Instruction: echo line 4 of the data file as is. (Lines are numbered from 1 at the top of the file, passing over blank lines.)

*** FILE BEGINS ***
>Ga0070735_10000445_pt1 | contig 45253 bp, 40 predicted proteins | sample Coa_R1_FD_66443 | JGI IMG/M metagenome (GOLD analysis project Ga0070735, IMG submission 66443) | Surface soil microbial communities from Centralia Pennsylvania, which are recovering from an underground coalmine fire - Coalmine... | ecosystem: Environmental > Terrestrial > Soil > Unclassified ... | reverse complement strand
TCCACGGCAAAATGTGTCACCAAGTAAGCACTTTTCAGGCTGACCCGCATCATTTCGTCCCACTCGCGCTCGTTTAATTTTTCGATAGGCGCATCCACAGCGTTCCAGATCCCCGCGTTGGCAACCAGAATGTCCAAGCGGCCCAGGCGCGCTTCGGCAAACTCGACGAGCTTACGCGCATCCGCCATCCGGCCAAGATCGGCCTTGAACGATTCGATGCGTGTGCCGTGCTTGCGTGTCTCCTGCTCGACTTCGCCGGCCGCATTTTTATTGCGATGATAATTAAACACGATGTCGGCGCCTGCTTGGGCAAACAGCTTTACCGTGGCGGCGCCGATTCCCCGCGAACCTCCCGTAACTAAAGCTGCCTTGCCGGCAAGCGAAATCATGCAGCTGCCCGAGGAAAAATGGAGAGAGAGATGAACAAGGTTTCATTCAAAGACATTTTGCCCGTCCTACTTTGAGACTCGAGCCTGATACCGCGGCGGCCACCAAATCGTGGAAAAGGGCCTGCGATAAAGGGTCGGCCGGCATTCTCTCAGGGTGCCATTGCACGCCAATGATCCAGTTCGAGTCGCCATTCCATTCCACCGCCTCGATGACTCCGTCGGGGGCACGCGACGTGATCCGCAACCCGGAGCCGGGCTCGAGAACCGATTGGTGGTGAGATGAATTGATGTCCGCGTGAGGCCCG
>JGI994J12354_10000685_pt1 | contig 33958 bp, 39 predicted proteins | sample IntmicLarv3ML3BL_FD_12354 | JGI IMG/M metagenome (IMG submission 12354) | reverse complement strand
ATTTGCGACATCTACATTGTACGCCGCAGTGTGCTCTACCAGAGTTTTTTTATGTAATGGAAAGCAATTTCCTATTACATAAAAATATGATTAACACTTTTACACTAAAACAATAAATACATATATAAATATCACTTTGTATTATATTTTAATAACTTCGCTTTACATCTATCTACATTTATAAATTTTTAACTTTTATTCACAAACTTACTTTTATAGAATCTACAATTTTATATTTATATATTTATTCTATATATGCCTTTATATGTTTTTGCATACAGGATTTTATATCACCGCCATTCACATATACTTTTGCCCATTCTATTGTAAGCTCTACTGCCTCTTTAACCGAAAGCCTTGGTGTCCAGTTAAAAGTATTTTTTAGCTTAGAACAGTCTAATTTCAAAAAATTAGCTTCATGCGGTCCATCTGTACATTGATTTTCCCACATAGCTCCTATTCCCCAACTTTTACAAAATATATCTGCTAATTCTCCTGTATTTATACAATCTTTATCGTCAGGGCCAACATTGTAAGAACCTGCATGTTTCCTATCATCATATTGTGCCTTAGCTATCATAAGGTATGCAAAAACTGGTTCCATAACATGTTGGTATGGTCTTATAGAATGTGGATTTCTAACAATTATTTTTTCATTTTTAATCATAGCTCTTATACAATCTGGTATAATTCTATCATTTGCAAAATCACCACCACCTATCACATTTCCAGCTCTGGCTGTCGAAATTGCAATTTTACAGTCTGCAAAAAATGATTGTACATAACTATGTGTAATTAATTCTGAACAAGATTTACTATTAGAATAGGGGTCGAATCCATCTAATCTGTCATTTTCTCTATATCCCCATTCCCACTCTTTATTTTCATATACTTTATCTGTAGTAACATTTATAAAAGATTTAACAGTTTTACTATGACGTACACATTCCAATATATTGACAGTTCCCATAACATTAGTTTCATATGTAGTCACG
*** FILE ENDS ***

ATTTGCGACATCTACATTGTACGCCGCAGTGTGCTCTACCAGAGTTTTTTTATGTAATGGAAAGCAATTTCCTATTACATAAAAATATGATTAACACTTTTACACTAAAACAATAAATACATATATAAATATCACTTTGTATTATATTTTAATAACTTCGCTTTACATCTATCTACATTTATAAATTTTTAACTTTTATTCACAAACTTACTTTTATAGAATCTACAATTTTATATTTATATATTTATTCTATATATGCCTTTATATGTTTTTGCATACAGGATTTTATATCACCGCCATTCACATATACTTTTGCCCATTCTATTGTAAGCTCTACTGCCTCTTTAACCGAAAGCCTTGGTGTCCAGTTAAAAGTATTTTTTAGCTTAGAACAGTCTAATTTCAAAAAATTAGCTTCATGCGGTCCATCTGTACATTGATTTTCCCACATAGCTCCTATTCCCCAACTTTTACAAAATATATCTGCTAATTCTCCTGTATTTATACAATCTTTATCGTCAGGGCCAACATTGTAAGAACCTGCATGTTTCCTATCATCATATTGTGCCTTAGCTATCATAAGGTATGCAAAAACTGGTTCCATAACATGTTGGTATGGTCTTATAGAATGTGGATTTCTAACAATTATTTTTTCATTTTTAATCATAGCTCTTATACAATCTGGTATAATTCTATCATTTGCAAAATCACCACCACCTATCACATTTCCAGCTCTGGCTGTCGAAATTGCAATTTTACAGTCTGCAAAAAATGATTGTACATAACTATGTGTAATTAATTCTGAACAAGATTTACTATTAGAATAGGGGTCGAATCCATCTAATCTGTCATTTTCTCTATATCCCCATTCCCACTCTTTATTTTCATATACTTTATCTGTAGTAACATTTATAAAAGATTTAACAGTTTTACTATGACGTACACATTCCAATATATTGACAGTTCCCATAACATTAGTTTCATATGTAGTCACG